The Follies are, arguably, what leant the most to Doris’ enduring legacy. Indeed, it was an honor—some even said a near miracle—to be chosen to be amongst the ranks of Ziegfeld’s multi-talented girls. However, Doris was not the first of the Eaton family to be welcomed into the fold. In 1918, her older sister Pearl had been cast as a member of the chorus for that year’s run of the Follies, and eventually went on to become a director’s assistant. Per Pearl’s request, Doris accompanied her sister to a rehearsal, where she garnered the attention of dance supervisor Ned Wayburn. After a brief discussion of her relation to Pearl, her dancing abilities, and her age, Doris was promptly cast as a member of the 1918 touring Follies cast. At the unfathomably young age of 14, Doris was the youngest woman to ever be cast in the Follies; she was also too young to legally work. To circumvent labor laws and questions about her age, Doris performed under the name Doris Levant, the surname stolen from Evelyn’s married last name. She would go on to perform under her true name upon turning 16.

After a successful touring run, Doris was rehired—by Ziegfeld himself—as an understudy for Marilyn Miller in the 1919 Follies, which Doris and many of her contemporaries would go on to declare the “best ever.” She was  also cast in the 1919 run of Midnight Frolics, the Follies’ racier, moonlit incarnation that took place every night on the roof of the New Amsterdam Theatre, as well as the 1920 run of the Follies. Doris continued to hone her craft as a dancer throughout her time with the Follies, often taking classes at Ned Wayburn’s Studios of Stage Dancing in her spare time.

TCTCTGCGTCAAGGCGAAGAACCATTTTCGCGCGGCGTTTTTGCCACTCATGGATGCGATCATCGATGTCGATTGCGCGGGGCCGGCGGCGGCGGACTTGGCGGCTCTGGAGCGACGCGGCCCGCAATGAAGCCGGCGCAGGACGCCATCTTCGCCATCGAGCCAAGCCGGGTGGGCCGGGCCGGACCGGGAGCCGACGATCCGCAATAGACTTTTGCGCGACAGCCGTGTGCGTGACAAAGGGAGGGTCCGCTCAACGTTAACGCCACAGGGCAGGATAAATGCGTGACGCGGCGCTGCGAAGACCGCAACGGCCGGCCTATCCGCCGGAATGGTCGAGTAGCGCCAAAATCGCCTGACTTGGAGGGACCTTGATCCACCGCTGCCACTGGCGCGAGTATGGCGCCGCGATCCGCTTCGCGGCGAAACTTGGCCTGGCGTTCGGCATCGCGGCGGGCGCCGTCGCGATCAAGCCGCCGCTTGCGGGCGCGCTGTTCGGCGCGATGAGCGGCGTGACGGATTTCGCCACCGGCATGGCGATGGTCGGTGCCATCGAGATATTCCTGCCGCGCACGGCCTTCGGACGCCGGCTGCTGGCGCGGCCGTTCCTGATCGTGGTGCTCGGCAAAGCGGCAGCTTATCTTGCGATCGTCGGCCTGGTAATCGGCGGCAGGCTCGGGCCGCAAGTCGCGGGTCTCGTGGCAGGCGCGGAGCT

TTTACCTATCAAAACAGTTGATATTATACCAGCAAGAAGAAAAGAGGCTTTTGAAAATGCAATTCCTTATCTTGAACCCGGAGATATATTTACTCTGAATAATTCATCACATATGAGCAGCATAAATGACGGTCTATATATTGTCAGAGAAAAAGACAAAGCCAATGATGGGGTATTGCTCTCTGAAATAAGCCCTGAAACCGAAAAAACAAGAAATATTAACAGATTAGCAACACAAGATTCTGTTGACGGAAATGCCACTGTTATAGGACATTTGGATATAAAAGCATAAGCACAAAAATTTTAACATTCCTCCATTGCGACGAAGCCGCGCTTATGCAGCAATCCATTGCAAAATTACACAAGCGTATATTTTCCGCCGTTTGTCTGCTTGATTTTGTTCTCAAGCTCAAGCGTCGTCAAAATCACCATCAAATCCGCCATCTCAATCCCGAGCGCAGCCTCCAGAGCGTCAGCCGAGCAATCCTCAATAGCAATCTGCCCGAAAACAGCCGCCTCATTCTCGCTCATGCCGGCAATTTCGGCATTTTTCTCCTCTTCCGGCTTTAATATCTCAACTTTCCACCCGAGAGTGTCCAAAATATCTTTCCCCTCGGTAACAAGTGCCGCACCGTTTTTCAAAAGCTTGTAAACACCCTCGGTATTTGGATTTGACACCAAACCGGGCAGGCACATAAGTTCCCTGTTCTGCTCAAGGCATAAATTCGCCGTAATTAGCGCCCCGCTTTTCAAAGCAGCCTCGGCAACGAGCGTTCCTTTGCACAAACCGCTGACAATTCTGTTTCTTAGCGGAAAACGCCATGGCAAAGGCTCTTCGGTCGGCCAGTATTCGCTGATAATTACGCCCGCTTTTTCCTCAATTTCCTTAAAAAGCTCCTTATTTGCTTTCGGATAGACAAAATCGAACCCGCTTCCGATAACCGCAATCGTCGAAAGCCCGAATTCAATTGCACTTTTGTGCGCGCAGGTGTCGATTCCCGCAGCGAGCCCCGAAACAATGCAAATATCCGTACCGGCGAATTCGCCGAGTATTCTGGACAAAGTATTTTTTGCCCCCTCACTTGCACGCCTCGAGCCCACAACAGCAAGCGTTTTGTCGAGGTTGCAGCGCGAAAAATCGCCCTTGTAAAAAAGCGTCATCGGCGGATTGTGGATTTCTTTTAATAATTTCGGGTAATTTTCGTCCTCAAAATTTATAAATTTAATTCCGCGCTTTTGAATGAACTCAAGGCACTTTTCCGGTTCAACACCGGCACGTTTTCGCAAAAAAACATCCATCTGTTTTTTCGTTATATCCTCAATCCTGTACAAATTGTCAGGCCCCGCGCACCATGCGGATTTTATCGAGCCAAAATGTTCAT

The beginning of the decade saw Doris’ career blooming. She was cast in her first film, At the Stage Door (1921), and was called to London and Egypt soon after to begin work on the film Tell Your Children (1922), Around the same time, she met and fell for Joe Gorham, a producer, and the pair eventually married. The marriage, however, was short-lived, as  Gorham died tragically of a heart attack a mere six months after the couple married.

Later in the ’20s, Doris made her way to the West Coast, and was cast prominently in multiple annual runs of the Hollywood Music Box Revue. On a subsequent trip back West, Doris also found herself in the company of composer Nacio Herb Brown. Doris has written that she was head-over-hills for him (jokingly blaming the Californian air) but confirms that there was never any thought of marriage between the two. Their relationship, however, was not for naught, as in the 1929 Hollywood Music Box Revue, Doris became the first singer to ever perform the composer’s perennial show tune classic “Singin’ In the Rain.”

While Eaton managed to ride out the first waves of the Great Depression for a few years, her last Broadway appearance of the era would be in Merrily We Roll Along in 1935. After the close of the show, she went on to perform in a handful of stock productions, as well as in a small number of vaudeville sketches with her brother Charles; however, it seemed to be that the illustrious days of the Eaton family—Doris included—were rapidly fading.

Unable to shake her love of dance, Doris was hired to be a tap instructor at the Arthur Murray Dance Studio in New York. Doris’ thirst for knowledge and betterment proved unquenchable, however, and this need often resulted in the dancer sitting in on classes from many different genres, including ballroom. As time passed, Doris essentially ceased to teach tap, her learned love of ballroom taking precedent. Her love of teaching dance was not limited to a single classroom at the New York Arthur Murray, however. In 1938, in conjunction with her friend Cy Andrews, Doris opened the first ever franchised Arthur Murray Dance Studio in Detroit. She resettled to the city and, throughout the following three decades, would go on to own eighteen separate dance studios.